One of the ways to get past the lack of room is to start implementing groupware. During my recent brief stint as an adjunct instructor at a community college I had the chance to consider unique ways Microsoft Teams could be used to provide for a “virtual office”. At present the commercial real estate market in the Ashtabula area is just not that good. There are plenty of unusable properties that have overinflated prices attached to them and frankly nothing that is anywhere close to usable.

How would Teams provide for a “virtual office”? Assuming I could find collaborators I would end up having to provision the Cloud PBX and other telephony options. We would need ways to receive phone calls as well as be able to call each other directly. Teams also interoperates with OBS Studio so a person could use it to stream their video from another location to my own for recording. A theoretical use in that case would be to have two presenters at different locations piping their audiovisual content over Teams back to me to route and mix down. Storage via OneDrive for Business would allow for easier transfer of bulky rich media files.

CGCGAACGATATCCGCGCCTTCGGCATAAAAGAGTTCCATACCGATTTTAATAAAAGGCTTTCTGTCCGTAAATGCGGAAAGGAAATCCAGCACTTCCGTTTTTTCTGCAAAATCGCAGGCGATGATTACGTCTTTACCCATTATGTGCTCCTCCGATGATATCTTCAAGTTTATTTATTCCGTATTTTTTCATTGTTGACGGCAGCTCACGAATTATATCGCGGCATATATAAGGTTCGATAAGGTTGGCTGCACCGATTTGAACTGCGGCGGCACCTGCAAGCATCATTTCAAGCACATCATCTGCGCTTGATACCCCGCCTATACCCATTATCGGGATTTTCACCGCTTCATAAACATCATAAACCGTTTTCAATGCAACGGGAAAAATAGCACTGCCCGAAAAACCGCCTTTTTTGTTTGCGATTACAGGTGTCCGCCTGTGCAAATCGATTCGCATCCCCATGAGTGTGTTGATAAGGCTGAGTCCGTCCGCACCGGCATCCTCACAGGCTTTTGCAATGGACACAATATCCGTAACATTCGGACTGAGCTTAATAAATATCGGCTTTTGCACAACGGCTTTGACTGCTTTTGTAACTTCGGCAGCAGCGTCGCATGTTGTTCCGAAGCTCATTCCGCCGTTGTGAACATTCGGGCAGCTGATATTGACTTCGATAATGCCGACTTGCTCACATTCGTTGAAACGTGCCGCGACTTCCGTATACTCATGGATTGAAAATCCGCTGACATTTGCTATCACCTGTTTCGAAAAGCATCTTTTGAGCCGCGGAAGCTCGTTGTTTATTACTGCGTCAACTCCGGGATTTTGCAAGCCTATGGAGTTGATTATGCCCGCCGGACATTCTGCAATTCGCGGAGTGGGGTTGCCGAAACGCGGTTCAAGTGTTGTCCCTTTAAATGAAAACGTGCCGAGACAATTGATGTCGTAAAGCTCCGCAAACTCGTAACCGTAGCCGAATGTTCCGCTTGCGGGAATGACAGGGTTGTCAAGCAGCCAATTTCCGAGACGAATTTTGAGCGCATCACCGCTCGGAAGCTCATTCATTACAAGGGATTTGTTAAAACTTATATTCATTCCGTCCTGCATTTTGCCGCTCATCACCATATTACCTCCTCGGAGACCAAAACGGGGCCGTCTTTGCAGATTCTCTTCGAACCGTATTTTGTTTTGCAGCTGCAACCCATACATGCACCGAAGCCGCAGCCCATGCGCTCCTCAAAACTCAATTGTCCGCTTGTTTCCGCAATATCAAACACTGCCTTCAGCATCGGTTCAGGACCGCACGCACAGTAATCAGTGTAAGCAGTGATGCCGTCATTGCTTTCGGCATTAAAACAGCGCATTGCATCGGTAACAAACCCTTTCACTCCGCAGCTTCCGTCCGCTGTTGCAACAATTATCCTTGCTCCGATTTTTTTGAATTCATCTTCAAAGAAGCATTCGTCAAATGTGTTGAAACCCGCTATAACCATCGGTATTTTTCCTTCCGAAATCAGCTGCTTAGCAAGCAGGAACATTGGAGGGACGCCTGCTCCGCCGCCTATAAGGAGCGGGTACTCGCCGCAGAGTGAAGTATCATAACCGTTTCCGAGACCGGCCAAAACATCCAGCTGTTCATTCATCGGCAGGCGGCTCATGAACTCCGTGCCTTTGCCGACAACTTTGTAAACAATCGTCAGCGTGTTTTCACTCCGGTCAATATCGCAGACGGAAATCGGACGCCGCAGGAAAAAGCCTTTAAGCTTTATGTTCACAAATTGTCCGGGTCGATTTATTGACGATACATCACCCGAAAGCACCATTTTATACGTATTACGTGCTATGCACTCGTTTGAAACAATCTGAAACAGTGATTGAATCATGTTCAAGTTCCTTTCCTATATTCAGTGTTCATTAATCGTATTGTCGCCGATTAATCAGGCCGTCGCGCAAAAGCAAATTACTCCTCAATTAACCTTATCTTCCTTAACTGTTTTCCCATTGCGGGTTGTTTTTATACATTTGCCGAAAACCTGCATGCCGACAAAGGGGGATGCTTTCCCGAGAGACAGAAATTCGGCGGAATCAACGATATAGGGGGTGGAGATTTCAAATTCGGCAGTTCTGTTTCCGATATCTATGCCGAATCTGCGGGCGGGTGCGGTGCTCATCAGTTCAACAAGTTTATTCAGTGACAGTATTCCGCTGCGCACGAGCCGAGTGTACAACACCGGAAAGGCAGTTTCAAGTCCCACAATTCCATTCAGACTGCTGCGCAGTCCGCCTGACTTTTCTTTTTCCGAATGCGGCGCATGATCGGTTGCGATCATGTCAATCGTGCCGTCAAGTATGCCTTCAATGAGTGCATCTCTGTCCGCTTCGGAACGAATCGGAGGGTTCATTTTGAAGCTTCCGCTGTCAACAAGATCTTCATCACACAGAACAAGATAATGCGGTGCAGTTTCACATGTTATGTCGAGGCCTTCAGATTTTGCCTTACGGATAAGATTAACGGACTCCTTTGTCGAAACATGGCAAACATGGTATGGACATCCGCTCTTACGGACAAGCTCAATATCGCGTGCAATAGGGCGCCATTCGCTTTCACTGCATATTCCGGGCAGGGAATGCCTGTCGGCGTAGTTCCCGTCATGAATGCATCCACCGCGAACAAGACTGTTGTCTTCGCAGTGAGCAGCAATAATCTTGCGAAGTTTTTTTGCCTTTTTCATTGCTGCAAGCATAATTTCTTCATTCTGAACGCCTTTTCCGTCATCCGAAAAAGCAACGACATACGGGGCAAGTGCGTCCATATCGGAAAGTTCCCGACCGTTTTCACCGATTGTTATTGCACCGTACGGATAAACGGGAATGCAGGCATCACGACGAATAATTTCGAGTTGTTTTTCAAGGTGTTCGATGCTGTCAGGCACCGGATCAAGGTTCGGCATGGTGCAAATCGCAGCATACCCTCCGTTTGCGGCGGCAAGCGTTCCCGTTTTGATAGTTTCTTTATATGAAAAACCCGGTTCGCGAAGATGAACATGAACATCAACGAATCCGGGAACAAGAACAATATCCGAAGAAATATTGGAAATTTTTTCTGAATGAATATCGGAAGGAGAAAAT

Could this be done with a hosted NextCloud service vendor? The answer to that is maybe. It wouldn’t be nearly as slick as the unified communications component is not as tightly integrated. I would likely need to set up Asterisk, look at the starfish book, and contract with somewhere like for a SIP trunk line to the Public Switched Telephone Network. None of this includes the video conferencing component that would still need to be set up. OBS Studio has integrations out of the box to work with Skype, Teams, and Zoom. Anything else would require looking for potentially an add-on to OBS Studio or different recording orchestration software due to limits.

Do I like going down this path? No, not really. I’m just gobsmacked at people locally asking for a quarter of a million dollars for tiny commercial buildings that are no bigger than three portable outhouses placed side by side. I could understand pricing like that in New York City but not in Ashtabula City. It is almost a form of “malicious compliance” by putting something up for sale to meet someody’s requirements but setting the price absurdly high so that no buyer would touch it.

There is plenty more to think about in this case, I think.